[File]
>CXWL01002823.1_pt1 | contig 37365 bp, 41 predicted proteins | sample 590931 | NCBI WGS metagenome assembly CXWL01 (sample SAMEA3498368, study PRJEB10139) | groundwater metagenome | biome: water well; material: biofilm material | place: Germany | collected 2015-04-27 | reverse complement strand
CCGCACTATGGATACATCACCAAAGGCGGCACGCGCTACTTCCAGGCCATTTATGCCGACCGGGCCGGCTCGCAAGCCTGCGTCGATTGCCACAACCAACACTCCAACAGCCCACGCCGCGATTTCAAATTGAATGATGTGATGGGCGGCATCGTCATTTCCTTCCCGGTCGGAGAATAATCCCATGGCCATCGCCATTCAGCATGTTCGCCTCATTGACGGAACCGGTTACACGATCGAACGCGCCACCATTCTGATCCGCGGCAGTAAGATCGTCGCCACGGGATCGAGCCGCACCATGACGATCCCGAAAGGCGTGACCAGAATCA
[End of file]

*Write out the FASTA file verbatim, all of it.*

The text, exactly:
>CXWL01002823.1_pt1 | contig 37365 bp, 41 predicted proteins | sample 590931 | NCBI WGS metagenome assembly CXWL01 (sample SAMEA3498368, study PRJEB10139) | groundwater metagenome | biome: water well; material: biofilm material | place: Germany | collected 2015-04-27 | reverse complement strand
CCGCACTATGGATACATCACCAAAGGCGGCACGCGCTACTTCCAGGCCATTTATGCCGACCGGGCCGGCTCGCAAGCCTGCGTCGATTGCCACAACCAACACTCCAACAGCCCACGCCGCGATTTCAAATTGAATGATGTGATGGGCGGCATCGTCATTTCCTTCCCGGTCGGAGAATAATCCCATGGCCATCGCCATTCAGCATGTTCGCCTCATTGACGGAACCGGTTACACGATCGAACGCGCCACCATTCTGATCCGCGGCAGTAAGATCGTCGCCACGGGATCGAGCCGCACCATGACGATCCCGAAAGGCGTGACCAGAATCA